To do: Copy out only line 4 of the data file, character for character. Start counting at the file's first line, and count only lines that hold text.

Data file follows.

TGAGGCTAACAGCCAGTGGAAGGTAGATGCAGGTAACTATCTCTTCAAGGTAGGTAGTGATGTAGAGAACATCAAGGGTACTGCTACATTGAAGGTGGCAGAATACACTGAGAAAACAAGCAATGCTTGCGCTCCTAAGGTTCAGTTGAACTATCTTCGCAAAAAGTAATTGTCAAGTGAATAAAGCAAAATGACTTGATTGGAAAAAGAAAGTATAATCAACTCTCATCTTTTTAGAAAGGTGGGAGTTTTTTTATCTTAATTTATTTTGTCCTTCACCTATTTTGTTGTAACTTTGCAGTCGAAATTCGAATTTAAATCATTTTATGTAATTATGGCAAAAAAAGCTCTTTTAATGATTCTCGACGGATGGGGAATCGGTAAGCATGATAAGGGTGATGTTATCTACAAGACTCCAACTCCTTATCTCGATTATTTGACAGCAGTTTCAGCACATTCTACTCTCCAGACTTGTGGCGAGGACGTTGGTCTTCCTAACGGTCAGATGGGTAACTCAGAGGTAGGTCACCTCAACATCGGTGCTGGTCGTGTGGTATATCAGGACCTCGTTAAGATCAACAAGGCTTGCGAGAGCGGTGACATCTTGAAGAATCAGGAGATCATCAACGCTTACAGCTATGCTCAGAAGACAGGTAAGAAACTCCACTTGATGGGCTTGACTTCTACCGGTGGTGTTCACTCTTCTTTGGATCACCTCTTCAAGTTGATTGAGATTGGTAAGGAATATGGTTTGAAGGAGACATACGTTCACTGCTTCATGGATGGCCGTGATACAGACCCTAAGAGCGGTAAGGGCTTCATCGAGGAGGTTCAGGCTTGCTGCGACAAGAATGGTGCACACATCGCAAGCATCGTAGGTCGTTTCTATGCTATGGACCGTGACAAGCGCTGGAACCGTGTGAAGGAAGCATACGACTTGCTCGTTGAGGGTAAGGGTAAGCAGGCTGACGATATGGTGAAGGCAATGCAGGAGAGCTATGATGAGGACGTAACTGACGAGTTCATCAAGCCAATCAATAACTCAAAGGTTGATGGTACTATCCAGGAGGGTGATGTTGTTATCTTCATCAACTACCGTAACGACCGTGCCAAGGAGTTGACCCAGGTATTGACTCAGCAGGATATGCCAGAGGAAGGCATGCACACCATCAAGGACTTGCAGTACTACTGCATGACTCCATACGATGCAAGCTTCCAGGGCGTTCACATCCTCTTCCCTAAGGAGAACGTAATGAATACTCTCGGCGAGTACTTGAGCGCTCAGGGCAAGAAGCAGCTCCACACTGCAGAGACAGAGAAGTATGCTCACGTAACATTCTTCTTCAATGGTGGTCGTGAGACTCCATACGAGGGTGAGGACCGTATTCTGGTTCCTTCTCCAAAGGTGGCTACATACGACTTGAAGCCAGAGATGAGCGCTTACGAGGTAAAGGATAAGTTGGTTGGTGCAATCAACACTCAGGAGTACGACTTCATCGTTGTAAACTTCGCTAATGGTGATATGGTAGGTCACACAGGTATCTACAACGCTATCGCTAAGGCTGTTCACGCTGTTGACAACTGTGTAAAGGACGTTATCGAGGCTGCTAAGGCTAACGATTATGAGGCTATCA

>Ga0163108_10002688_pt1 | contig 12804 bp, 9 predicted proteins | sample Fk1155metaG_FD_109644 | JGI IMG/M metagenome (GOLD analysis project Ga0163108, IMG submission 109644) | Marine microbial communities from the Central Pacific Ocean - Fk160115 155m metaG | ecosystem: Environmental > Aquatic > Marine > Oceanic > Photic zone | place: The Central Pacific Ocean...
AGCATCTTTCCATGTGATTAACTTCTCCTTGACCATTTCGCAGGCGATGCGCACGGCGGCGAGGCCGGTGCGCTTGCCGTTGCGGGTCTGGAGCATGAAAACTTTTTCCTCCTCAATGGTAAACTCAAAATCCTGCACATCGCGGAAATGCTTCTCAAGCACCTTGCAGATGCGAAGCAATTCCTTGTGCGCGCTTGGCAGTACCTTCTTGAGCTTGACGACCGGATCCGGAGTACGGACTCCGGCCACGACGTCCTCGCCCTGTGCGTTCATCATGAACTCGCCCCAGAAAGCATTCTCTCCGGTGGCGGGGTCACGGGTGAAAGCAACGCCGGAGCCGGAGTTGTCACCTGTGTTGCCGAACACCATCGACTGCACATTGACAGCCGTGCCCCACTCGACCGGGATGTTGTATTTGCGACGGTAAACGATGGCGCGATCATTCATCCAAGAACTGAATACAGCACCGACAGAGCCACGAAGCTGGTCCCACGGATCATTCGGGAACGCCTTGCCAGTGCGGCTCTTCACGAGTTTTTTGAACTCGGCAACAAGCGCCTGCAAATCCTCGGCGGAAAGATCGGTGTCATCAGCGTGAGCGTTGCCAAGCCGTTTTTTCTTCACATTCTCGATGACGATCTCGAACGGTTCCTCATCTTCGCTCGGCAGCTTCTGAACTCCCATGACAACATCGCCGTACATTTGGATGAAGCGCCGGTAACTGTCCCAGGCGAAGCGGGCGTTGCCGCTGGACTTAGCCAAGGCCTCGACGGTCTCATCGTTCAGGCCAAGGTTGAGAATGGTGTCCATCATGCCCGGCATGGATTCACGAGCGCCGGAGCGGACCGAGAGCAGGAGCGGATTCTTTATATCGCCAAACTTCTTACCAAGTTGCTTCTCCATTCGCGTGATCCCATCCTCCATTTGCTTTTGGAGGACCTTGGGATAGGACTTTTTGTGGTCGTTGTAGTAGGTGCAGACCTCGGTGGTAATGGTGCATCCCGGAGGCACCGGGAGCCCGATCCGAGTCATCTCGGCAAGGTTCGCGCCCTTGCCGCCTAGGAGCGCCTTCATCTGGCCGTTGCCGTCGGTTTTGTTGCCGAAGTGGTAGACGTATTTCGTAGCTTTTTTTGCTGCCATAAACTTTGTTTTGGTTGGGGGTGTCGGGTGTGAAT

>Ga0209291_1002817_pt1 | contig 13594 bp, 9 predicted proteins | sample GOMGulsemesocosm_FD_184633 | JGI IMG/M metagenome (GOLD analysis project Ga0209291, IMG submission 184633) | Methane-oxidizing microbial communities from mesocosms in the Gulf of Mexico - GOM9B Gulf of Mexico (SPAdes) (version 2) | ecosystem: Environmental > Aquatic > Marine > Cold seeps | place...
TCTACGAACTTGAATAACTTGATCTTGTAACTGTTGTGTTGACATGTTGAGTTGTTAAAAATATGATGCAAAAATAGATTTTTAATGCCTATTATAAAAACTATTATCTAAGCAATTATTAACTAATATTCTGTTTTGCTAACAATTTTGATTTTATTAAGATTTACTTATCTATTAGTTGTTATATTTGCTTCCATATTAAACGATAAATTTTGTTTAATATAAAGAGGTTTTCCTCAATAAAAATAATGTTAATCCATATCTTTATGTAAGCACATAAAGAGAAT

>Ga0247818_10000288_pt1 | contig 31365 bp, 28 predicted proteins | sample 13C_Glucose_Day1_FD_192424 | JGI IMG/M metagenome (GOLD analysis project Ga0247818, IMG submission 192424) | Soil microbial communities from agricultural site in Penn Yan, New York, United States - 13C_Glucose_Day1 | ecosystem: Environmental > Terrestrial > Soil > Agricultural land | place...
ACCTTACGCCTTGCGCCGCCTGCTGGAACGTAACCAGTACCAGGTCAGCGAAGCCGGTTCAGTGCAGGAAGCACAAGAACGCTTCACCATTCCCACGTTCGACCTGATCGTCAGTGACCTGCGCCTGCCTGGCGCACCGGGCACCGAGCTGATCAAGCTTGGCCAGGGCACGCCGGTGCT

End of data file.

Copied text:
>Ga0209291_1002817_pt1 | contig 13594 bp, 9 predicted proteins | sample GOMGulsemesocosm_FD_184633 | JGI IMG/M metagenome (GOLD analysis project Ga0209291, IMG submission 184633) | Methane-oxidizing microbial communities from mesocosms in the Gulf of Mexico - GOM9B Gulf of Mexico (SPAdes) (version 2) | ecosystem: Environmental > Aquatic > Marine > Cold seeps | place...